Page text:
wow Stephen: That was nice.
Umu: You're now reacting to the K-indie artist Samuel Seo and his song 'D O W E', released in 2019.
And the lyrics are commentary on the growing problem of air pollution, especially in Korea where fine dust is a growing problem.
And people have to wear masks to protect themselves.
He longs to see the blue sky free from dust.
The song is composed, arranged, and written by him.
Stephen: Sick! Let's do it! Seiji: Pfftt.
Stephen: That was nice.
Isaac: This is the dust jumping around like— *both pretends to cough* They're having a dance, whoo! Kevin: This is really chill, all the percussion rings very nicely.
Henry: That's not a– what is the meter? Brianna: One, two, three, ha! One, two, three.
This is bachata.
Elizabeth: Okay, I feel like the beginning there was like a three in there for a couple of iterations that was throwing me off a little.
Henry: *struggling to figure out the meter* His voice is beautiful, his voice is beautiful.
Fiona: I like the cool vocals just introduced.
Like, there's more peril introduced? Like this song is like cool and collected but it's like .
Hey! Daniel: Yeah.
Henry: Dang, this is hip! Kevin: “I wake up with dust.
“Isaac: “with dust ah, ah!” “Another one bites the dust!” ;D (Queen reference) Stephen: Also, it's really cool how like.
not all the time.
Because right here they're not doing it but before with that like the guitar rhythm they were cutting off a beat.
So it kind of like throws you off for a second.
Henry: I don't know why I was so freaked out by the meter, it's like a solid Cloud: Because the syncopation is there (Henry: Solid duple) and you're like— wooow! Percussion! Stephen: And then every now and then they like displace that guitar rhythm So it like makes you think one is where it's not actually, which just kind of cool.
Elizabeth: Oooh, I like the little flute riff.
And now we've got choir! Owen: I like that sentence, “I want my sky again.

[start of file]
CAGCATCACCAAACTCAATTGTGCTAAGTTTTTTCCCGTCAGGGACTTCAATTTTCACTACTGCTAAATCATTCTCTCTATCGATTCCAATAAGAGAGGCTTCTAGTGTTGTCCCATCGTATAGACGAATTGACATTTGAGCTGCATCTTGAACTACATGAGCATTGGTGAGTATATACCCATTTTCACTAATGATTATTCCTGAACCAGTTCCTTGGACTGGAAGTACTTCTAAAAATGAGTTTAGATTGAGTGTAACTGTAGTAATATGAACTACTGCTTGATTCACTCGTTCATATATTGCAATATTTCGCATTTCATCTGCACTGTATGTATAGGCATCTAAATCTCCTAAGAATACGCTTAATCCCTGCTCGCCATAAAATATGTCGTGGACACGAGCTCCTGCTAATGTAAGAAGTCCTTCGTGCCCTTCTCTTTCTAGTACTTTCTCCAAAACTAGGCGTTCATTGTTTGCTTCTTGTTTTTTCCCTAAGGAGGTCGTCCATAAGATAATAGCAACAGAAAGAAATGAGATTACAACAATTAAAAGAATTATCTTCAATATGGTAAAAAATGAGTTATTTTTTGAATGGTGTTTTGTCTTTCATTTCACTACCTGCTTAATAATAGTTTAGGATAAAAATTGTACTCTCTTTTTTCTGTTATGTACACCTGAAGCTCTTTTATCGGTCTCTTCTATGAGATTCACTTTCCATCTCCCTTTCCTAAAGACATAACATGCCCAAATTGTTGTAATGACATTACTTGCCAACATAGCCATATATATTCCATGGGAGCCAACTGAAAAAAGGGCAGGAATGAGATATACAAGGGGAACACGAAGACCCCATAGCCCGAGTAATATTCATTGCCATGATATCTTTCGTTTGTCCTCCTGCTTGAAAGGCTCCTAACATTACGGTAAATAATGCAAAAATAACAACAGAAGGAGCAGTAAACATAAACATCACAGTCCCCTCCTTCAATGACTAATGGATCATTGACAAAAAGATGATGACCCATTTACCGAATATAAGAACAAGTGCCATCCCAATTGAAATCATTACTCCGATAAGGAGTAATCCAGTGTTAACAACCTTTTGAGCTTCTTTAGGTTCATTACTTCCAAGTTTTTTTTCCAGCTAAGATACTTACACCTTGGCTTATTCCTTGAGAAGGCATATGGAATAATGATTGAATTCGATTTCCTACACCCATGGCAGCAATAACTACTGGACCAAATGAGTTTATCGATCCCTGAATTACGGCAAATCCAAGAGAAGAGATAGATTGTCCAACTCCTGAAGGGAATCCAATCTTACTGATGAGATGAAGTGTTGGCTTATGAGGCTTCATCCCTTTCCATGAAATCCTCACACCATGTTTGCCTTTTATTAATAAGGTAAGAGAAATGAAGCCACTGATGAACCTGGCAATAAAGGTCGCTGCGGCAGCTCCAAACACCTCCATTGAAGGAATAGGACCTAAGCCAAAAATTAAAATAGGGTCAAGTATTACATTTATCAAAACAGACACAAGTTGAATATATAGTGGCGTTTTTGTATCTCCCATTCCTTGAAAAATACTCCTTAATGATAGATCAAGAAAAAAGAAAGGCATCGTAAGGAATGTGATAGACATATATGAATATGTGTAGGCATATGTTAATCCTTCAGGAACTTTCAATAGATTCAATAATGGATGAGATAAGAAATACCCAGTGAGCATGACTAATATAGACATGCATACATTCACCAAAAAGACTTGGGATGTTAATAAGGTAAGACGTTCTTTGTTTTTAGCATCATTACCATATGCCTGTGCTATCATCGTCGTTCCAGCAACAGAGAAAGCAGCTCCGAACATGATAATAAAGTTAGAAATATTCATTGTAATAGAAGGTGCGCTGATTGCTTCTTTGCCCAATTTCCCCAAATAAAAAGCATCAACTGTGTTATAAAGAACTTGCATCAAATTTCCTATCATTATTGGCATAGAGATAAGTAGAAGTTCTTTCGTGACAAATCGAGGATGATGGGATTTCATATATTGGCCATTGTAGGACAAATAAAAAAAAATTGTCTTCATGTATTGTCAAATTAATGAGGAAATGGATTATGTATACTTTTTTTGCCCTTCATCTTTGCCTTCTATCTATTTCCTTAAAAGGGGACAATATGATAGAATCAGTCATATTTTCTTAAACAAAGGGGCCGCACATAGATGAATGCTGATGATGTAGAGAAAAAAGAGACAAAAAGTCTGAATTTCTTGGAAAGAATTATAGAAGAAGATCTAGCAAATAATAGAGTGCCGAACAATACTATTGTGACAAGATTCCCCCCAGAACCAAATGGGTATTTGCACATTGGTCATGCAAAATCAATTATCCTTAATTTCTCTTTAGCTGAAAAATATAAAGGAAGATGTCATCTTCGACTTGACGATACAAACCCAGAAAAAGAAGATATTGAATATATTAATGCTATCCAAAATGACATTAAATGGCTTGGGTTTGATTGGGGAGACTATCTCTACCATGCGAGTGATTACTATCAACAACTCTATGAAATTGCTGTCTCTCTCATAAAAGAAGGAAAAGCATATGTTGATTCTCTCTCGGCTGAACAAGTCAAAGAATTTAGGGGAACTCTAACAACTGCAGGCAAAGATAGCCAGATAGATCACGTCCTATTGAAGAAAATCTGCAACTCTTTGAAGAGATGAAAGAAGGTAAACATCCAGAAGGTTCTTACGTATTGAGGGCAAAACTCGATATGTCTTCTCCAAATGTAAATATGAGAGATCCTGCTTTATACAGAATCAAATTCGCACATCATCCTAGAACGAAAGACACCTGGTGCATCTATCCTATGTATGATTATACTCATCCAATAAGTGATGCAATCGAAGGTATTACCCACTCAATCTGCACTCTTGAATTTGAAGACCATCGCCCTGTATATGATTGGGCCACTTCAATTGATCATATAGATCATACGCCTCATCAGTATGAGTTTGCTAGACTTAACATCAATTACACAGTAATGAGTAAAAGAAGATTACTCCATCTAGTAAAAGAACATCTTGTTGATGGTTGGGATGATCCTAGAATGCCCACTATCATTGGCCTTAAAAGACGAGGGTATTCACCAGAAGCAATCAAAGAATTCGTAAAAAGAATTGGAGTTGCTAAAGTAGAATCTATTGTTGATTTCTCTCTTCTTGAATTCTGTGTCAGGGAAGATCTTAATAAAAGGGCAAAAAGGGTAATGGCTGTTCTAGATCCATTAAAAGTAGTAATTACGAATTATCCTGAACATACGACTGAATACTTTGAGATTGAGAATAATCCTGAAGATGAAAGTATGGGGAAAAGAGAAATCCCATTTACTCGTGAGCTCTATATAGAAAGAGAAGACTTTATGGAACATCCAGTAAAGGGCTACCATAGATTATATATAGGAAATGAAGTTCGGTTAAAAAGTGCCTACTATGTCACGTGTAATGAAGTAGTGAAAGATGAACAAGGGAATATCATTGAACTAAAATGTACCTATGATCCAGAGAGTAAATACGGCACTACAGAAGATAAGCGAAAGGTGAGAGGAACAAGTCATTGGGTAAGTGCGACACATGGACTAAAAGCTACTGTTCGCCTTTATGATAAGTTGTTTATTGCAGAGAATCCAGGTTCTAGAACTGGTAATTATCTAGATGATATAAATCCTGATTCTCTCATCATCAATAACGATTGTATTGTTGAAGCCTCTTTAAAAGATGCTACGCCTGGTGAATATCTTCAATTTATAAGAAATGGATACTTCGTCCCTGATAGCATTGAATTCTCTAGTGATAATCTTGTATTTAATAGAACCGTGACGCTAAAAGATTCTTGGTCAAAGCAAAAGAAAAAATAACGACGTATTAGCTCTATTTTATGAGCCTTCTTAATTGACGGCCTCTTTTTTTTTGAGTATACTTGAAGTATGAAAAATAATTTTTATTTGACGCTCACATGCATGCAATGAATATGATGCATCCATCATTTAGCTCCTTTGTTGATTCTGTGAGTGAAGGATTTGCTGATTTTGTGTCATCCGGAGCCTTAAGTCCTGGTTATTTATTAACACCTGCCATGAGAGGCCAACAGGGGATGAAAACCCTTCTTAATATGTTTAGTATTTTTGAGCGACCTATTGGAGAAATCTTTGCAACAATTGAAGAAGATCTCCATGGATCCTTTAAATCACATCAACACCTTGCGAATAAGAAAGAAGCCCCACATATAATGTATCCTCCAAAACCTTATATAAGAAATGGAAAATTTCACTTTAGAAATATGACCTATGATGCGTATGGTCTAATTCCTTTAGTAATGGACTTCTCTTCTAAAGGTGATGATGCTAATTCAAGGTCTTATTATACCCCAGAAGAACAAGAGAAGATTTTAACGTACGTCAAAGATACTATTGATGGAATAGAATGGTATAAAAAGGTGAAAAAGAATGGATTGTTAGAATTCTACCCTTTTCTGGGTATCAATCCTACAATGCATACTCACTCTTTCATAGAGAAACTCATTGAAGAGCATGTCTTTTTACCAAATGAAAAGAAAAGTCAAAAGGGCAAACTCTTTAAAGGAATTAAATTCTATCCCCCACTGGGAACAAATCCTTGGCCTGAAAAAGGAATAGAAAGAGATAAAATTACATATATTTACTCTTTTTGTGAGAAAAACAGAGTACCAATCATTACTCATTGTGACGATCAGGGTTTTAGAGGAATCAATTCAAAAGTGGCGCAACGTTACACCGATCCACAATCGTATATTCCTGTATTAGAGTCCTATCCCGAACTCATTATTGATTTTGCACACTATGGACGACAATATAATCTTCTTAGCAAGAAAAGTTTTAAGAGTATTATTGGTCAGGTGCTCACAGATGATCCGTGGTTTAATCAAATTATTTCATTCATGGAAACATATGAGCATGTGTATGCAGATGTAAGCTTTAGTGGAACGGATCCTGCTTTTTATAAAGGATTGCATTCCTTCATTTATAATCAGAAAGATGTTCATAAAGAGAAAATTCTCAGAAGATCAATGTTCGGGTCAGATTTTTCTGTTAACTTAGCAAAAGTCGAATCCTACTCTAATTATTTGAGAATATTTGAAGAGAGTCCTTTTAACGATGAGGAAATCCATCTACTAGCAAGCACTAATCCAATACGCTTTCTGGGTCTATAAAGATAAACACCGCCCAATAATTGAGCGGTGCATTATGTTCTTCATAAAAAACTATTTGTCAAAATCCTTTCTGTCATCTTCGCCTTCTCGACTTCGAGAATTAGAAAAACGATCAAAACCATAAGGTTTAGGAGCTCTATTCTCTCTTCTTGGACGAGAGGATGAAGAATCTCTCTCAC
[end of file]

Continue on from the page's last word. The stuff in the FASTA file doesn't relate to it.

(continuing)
” I like that.
Fiona: This is pretty awesome.
Daniel: Yeah, yeah.
Elizabeth: That's just like, so tight.
All the instrumentation.
It's just like so put together but he's just so good at that! Ugh! Daniel: Oh and then he goes back.
Fiona: I love that, it's simple and he says, “I want my sky again.
” Daniel: Ohhhh.
That's interesting, I think that's like a.
Isn't that a tertiary—tertian chord? Fiona: Sure! Kevin: It ends on a minor seven and the nine.
Daniel: No I'm only saying that because there's a piece that I'm playing that ends sort of like that.
Fiona: I—yeah, it sounds— Fiona: Yeah, it sounds good.
It's good to me.
I doot one note at a time.
Cloud: It sounds like the same ending as the avocado song.
Henry: That was really cool, that was really good.
I like that a lot.
Cloud: I really liked that!Henry: I liked that a lot, yeah.
I was so sad because like—I could just— Henry: I'm just gonna cruise fine.
Cloud: I'm just gonna hit that on replay and just like walk home.
Bye! Henry: Goodness.
Cloud: Thanks for the song, man.
Henry: What do you like about it? I like the.
I liked everything about it.
I like the singing, Henry: the form, the back and forth—Cloud: I love the syncopation Henry: Yeah, the—what I'm going to call just polyrhythms, for the instrumental backing.
Maybe it's just syncopation.
But I feel like there's some layers of other rhythmic decisions.
Cloud: I'm like still swaying (Henry: Alternative.
) like yeah! Henry: Nah it was really, really cool.
It was really hip.
It kept me on my musical toes! Cloud: I love the “I wake up with dust *cough cough*” It kind of reminded me of 'Radioactive' where they're like “Breathing in the chemicals—””*inhale*” Daniel: What do you think? Fiona: Aw man, I just love the use of guitar in there just that sound is so like contemporary and cool and it's being using so much like fusion jazz and like new music now and also the Like in the bass line ostinato all throughout so consistent.
) It just carried the whole song (Daniel: Exactly.
) until the end.
And like he was able to like there were moments of silence But he was able to jump back in and that groove was never lost.